Power Sharing: Language, Rank, Gender and Social Space in Pohnpei, Micronesia

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Oxford University Press, Dec 3, 1998 - Language Arts & Disciplines - 240 pages
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What allows certain individuals and groups to maintain control over the actions and lives of others? Linguistic anthropologist Elizabeth Keating went to the island of Pohnpei, in Micronesia, and studied how people use language and other semiotic codes to reproduce and manipulate status differences. The result is this inside view of how language works to create power and social inequality. This book challenges widely held theories on the nature of social stratification, including women's roles in creating hierarchy.

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1 The Ethnographic Setting
2 What Are Honorifics?
Hierarchy of Place and Access to Status
Grammatical Relations of Control and Permanence
Relationships between Gender and Honorifics
Constructing Asymmetrical Epistemologies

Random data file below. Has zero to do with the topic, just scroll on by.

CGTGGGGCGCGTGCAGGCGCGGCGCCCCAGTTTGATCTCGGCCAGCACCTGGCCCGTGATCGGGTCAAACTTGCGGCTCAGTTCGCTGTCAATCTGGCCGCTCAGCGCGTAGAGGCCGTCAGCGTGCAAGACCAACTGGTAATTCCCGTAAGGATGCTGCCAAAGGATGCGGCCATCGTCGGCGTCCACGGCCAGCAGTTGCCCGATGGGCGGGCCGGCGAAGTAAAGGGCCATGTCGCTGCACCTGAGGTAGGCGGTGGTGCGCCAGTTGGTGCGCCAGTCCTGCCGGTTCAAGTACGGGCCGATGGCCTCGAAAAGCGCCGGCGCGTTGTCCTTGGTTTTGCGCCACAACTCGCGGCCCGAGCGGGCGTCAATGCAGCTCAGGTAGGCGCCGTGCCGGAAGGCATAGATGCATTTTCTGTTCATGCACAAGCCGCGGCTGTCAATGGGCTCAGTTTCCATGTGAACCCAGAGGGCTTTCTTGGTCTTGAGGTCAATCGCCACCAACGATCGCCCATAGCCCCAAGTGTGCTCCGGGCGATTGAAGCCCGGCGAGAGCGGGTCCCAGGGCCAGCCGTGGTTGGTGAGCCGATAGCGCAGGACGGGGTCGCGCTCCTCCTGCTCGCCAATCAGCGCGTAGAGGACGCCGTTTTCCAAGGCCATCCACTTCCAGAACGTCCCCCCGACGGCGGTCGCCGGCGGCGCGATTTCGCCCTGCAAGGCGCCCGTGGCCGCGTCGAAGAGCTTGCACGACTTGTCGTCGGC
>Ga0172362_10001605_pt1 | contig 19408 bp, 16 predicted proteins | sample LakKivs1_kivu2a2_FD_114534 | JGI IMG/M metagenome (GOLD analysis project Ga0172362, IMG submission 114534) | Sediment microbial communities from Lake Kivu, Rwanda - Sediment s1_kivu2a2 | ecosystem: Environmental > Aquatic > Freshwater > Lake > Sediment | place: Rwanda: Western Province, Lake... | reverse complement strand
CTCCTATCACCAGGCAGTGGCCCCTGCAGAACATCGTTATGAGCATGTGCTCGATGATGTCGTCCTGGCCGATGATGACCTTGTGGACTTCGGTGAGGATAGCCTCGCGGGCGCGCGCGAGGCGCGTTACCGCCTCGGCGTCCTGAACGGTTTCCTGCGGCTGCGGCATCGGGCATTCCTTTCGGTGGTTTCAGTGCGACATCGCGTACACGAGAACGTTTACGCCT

Honor in Oratory and Feasting Practices

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Page 10 - Foucault, particularly his analysis of how, since the advent of subjectivity, knowledge has assumed a disciplinary power: "power would be a fragile thing if its only function were to repress, if it worked only through the mode of censorship, exclusion, blockage and repression, in the manner of a great Superego, exercising itself only in a negative way.
Page 8 - The system of dispositions - a past which survives in the present and tends to perpetuate itself into the future by making itself present in practices structured according to its principles...
Page 10 - ... its only function were to repress, if it only worked through the mode of censorship, exclusion, blockage and repression . . .. If on the contrary, power is strong this is because, as we are beginning to realise, it produces effects at the level of desire — and also at the level of knowledge . . .. The fact that power is so deeply rooted and the difficulty of eluding its embrace are effects of all these connections.
Page i - Schieffelin, Kathryn A. Woolard, and Paul V. Kroskrity (eds.): Language Ideologies: Practice and Theory 17 Susan U. Philips: Ideology in the Language of Judges: How Judges Practice Law, Politics, and Courtroom Control 18 Spike Gildea: On Reconstructing Grammar: Comparative Cariban Morphosyntax 19 Laine A. Berman: Speaking through the Silence: Narratives, Social Conventions, and Power in Java 20 Cecil H. Brown: Lexical Acculturation in Native American Languages 21 James M.
Page 11 - Power comes from below; that is, there is no binary and all-encompassing opposition between rulers and ruled at the root of power relations...

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